However, needless to say, I consider my Irish heritage very seriously and loved hearing stories about how my ancestors came to America. Stories, that I know most of us Americans can relate to. These cupcakes combine two products associated with the Irish--Bailey's Irish Cream and Guinness Stout. I first made this chocolate cake last year when I discovered the recipe at King Arthur Flour. The cake has a can of Guinness in it and makes the most wonderful deep chocolate cake I'd ever had. It easily makes a 3-layer cake and the recipe includes the directions for a bittersweet chocolate ganache, although I made my favorite chocolate buttercream from the Buche de Noel cupcakes back in December. I actually iced the cupcakes two ways: with the chocolate buttercream and a Bailey's Irish Cream buttercream shamrock and with a large swirl of the Bailey's buttercream with chocolate shavings on top.
The recipe easily makes 36 cupcakes and, I discovered yesterday, you can purchase just one can of Guinness, in case you're not a fan, to make the cake. Eighteen years ago, on our trip to Ireland, we tried it in in pub and it is definitely an acquired taste, but I love cooking with it.
Chocolate Stout Cake
1- 14.9 oz. can of Guinness Stout
2 cups (4 sticks) unsalted butter
1 1/2 cups Double Dutch Dark Cocoa or Dutch processed cocoa
4 cups granulated sugar
4 cups flour
1 T baking powder
1 1/2 tsp. salt
4 large eggs
3/4 cup sour cream
Preheat oven to 350F-degrees. Line muffin pans with cupcake papers.
Measure the Guinness Stout and add water to equal 2 cups of liquid.
Place in a medium sauce pan. Cut butter into one-tablespoon pieces and place in the pan with the stout. Heat on medium until the butter melts. Whisk in the cocoa and set aside.
In the KitchenAid, using a paddle attachment, or a large bowl and hand mixer, beat the eggs and sour cream. Add the Stout mixture and beat on medium to combine.
In a large bowl, whisk the dry ingredients--flour, sugar, baking powder and salt. Add the dry ingredients, all at once and beat just until combined. Pour or scoop the batter into the paper-liners three-quarters high.
Bake in preheated oven for 18-20 minutes--be careful not to overcook. The cupcakes should just spring back when lightly touched.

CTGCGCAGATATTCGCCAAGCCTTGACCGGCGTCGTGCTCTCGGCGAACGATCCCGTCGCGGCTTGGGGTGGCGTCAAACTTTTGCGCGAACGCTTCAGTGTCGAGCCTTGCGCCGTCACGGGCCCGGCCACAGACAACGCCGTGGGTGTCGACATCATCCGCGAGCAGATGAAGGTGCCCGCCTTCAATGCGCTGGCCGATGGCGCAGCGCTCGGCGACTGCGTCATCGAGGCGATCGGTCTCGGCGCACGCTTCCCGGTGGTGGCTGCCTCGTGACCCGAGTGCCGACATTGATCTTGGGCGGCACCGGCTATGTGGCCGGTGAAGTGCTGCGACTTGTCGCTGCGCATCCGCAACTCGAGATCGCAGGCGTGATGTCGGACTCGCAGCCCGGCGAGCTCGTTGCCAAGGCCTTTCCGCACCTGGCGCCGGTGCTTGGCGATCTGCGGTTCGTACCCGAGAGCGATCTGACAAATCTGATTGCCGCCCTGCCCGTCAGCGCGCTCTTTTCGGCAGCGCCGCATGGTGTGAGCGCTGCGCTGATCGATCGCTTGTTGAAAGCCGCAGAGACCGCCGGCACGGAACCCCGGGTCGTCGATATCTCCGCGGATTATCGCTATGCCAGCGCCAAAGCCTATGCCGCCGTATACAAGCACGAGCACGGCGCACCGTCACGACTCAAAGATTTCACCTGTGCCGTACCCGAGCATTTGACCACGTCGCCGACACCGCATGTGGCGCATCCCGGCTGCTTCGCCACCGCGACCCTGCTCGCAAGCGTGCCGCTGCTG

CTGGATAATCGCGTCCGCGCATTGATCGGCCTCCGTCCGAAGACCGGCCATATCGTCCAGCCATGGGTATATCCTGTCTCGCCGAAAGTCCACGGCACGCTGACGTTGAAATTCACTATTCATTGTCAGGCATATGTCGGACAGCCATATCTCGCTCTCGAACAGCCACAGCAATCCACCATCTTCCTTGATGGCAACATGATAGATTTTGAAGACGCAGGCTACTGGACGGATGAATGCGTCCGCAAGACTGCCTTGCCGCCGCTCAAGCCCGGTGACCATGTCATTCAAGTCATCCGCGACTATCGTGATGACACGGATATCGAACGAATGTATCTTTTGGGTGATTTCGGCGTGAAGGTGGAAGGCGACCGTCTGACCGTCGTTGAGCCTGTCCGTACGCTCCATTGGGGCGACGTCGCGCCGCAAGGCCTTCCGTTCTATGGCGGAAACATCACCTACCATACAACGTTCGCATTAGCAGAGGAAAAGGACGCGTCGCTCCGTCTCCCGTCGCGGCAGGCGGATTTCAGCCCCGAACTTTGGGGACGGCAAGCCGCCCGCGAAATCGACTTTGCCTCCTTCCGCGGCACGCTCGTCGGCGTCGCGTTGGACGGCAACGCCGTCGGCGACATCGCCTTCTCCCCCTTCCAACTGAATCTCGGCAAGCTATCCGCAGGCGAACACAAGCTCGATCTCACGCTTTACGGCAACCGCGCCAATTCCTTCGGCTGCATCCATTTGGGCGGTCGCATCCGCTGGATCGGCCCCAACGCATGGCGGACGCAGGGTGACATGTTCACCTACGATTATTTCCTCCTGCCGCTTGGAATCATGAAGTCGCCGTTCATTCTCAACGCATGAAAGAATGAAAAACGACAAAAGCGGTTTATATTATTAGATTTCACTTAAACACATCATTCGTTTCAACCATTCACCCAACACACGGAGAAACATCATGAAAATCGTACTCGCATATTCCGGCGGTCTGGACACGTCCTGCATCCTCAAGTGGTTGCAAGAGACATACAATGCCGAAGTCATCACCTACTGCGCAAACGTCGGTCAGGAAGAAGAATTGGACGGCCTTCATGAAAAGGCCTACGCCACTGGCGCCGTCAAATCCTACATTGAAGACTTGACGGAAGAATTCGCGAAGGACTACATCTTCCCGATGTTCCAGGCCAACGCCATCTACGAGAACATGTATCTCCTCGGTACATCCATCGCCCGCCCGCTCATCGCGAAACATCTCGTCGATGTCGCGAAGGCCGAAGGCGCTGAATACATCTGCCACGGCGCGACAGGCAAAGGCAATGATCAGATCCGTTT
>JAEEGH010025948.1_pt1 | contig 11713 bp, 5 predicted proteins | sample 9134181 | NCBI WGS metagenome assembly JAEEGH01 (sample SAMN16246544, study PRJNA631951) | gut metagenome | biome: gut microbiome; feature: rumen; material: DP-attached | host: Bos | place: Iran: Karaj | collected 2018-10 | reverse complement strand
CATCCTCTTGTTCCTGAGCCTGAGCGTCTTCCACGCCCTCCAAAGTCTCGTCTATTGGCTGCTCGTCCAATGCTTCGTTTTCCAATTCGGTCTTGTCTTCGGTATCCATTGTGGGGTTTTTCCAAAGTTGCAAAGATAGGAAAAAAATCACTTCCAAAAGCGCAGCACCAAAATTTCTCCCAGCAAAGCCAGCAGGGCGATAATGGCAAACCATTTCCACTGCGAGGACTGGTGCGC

Let the cupcakes cool in the pan for 15 to 20 minutes. Remove to a rack and prepare the frosting.
Click on the link for the buttercream I used on the cupcakes with the shamrock. I used #808tip to swirl the chocolate buttercream, then used about a cup of the Bailey's Irish Cream buttercream, tinted green and piped with a #21 tip.
Bailey's Irish Cream Buttercream:
4 sticks (2 cups) unsalted butter, softened to room temperature
6 cups confectioners' sugar
1/3 cups meringue powder (optional, but makes the icing fluffy)
1/2 cup Bailey's Irish Cream*
1/3 to 1/2 cup heavy cream
*If you want to make these cupcakes "kid-friendly" use Irish Cream flavor and increase the amount of heavy cream to almost 1 cup.
Cream the butter, half the sugar, and the meringue powder, if using. Add the Bailey's and beat on low to combine.
Add the rest of the sugar and heavy cream to create a fluffy buttercream.
Use a #808 tip to pipe a swirl on top of the cooled cupcakes and top with the bittersweet shards.
I created the shards of chocolate by melting about 6 ounces of bittersweet chocolate, then, pour the melted chocolate on a sheet of parchment paper and spread thinly with an off-set spatula. Roll up the parchment paper and refrigerate until hardened. When you unroll, the chocolate breaks into nice shards for garnishing. Enjoy!
Saint Patrick became the patron saint in Ireland in the 17th century. It is said that he used a shamrock to symbolize the trinity. When Kelly and Erin went to Ireland to visit some family friends, they brought me back a shamrock. I still have this shamrock taped behind to one of the most recognized Irish Blessings~